“Watery Words: Language, Sexuality, and Motherhood in Joyce’s Fiction” by Randolph Splitter
So, I had originally intended on annotating the Stanier article, but you snooze you lose. I don’t think I even have to post for today, but oh well. I’ve already read this anyhow.
This piece covers a range of Joyce’s works (“The Dead”, A Portrait of the Artist as a Young Man, Ulysses, and Finnegan’s Wake), and even goes over the concept of “family” in the context of late 19th and early 20th century Ireland (so, likely, Joyce’s Ireland). Though this article doesn’t explicitly focus on Ulysses (and in fact, pushes to its resolutions with/through Finnegan’s Wake), the range of works explored serve as useful corroborations for general themes in Joyce’s works (though, unfortunately, doesn’t really focus on “Penelope” at all). It does seem to pick up on a lot of (really interesting) things, but they eventually (somewhat) lead back to Irish family life in the 19th/20th centuries, and how Joyce’s works might be seen as an ambivalent response to the polarized gender roles (with mention of Amor matris) in Irish families.
Using “The Dead” as a starting point, Splitter discusses what we’ve been discussing – the conflation of seeming opposites or apparently unrelated ideas – through the short story’s final snowy, sleepy “image of death as a swooning dissolution and fusion of souls… promising union while preserving detachment” (194). Apparently (because I haven’t yet read it), A Portrait has Stephen imagining “life as a powerful tide… threatening to overflow his defenses and boundaries” (194).
Though I wouldn’t go so far as to say that Stephen so forthrightly imagines “life as a powerful tide”, Stephen is hydrophobia (which tangentially makes me think of Stephen with rabies). Instead of Buck Mulligan’s casual “great sweet mother”, Stephen internally recasts the sea into a huge guilt-ridden bitter green thing, and then (maybe?) menstrual blood (“blood not mine… a winedark sea”. And then more of the “watery” womb tomb funstuff. Splitter goes on to discuss the problematic relations of each character to water in Ulysses.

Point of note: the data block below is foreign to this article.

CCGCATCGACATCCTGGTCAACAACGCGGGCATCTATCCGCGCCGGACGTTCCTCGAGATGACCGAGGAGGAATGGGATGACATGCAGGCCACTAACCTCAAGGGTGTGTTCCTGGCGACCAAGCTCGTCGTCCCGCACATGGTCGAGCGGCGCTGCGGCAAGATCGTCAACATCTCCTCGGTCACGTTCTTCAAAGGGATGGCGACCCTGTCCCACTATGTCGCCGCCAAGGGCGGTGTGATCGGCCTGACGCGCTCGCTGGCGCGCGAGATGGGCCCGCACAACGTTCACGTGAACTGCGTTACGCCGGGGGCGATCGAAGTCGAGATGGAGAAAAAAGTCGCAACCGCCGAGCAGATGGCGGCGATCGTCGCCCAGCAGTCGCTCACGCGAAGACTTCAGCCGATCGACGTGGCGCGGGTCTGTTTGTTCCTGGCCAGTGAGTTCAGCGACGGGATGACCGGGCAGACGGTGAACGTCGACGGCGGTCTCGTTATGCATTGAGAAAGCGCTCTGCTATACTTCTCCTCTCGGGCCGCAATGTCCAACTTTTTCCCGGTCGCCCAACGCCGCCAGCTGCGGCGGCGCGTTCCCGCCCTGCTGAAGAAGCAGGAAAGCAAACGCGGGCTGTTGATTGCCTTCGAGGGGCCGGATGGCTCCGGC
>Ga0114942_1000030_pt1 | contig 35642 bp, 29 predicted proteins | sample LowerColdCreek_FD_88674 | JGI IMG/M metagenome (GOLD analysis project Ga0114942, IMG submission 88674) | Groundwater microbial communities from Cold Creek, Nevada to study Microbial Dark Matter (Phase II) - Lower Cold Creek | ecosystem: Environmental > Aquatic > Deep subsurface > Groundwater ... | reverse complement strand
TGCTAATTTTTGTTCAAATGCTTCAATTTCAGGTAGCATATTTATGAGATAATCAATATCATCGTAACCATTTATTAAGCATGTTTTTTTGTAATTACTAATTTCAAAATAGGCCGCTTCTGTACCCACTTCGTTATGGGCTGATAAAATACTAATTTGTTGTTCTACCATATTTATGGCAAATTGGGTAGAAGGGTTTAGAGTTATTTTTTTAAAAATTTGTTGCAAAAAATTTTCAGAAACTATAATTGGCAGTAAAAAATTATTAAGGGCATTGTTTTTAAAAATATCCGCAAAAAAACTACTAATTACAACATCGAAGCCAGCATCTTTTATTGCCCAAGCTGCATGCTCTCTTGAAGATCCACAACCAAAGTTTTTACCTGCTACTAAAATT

I feel like I’m just rehashing now, and this article sprawls… so I think I’m just going to highlight, less verbosely, some interesting ideas that I maybe haven’t covered in previous watery posts.
– consubstantiality, Stephen as Daedalus (father) with the possibility of suffering the fate of the son (Icarus), falling into the sea and drowning (195).
– the artist as alchemist, turning “base substances, earthbound matter, into ethereal, immaterial spirit” (196), but also the very base origins of art (as Joyce so loves to emphasize). Here, transubstantiation, where Jesus turns water to wine, where Mother Grogan makes her pee and tea (in the same pot?)…
– this is one of my favorite ideas from this article: the idea of impregnation or insemination via ear, a la Hamlet: “They list. And in the porches of their ears I pour”. I mean, it’s the final frontier as far as orifices that can intake substances go (that we haven’t really explored in great depth):
> Splitter’s suggestion that in FW, “the sexual connotations that Joyce associates with ‘penetration’ through the ear, Earwicker’s spying – or… eavesdropping – upon the girls in the park might be imagined as another sexual assault upon him, a penetration through his ear by the erotic sound of women urinating” (198)… which not only gives us another place of entry, but also enacts a reversal of roles (and general gender ambiguity, because for all sexual differences, we all have ears), ears being penetrated with sound
> Similarly, “Joyce’s fundamental myth or fantasy of artistic creation… places the artist in the role of the Virgin Mary” (200). The Virgin Mary/Eve as being penetrated/seduced through the ear by the Holy Ghost/Word of God/Serpent in Eden. Splitter quotes Ulysses here: “Sure, you’d burst the tympanum of her ear, man, … with an organ like yours” (cited on p. 200)…
– here’s a fun little note about something from way back when: The sea (I think in the Telemachiad or summat) was referred to as Mananaan [MacLir], “an early Irish sea god, or his father Lir (the sea itself, the mythical precursor of Shakespeare’s Lear [and yes, my head just exploded])” (200)… an androgynous sea parent à androgynous artist-parent…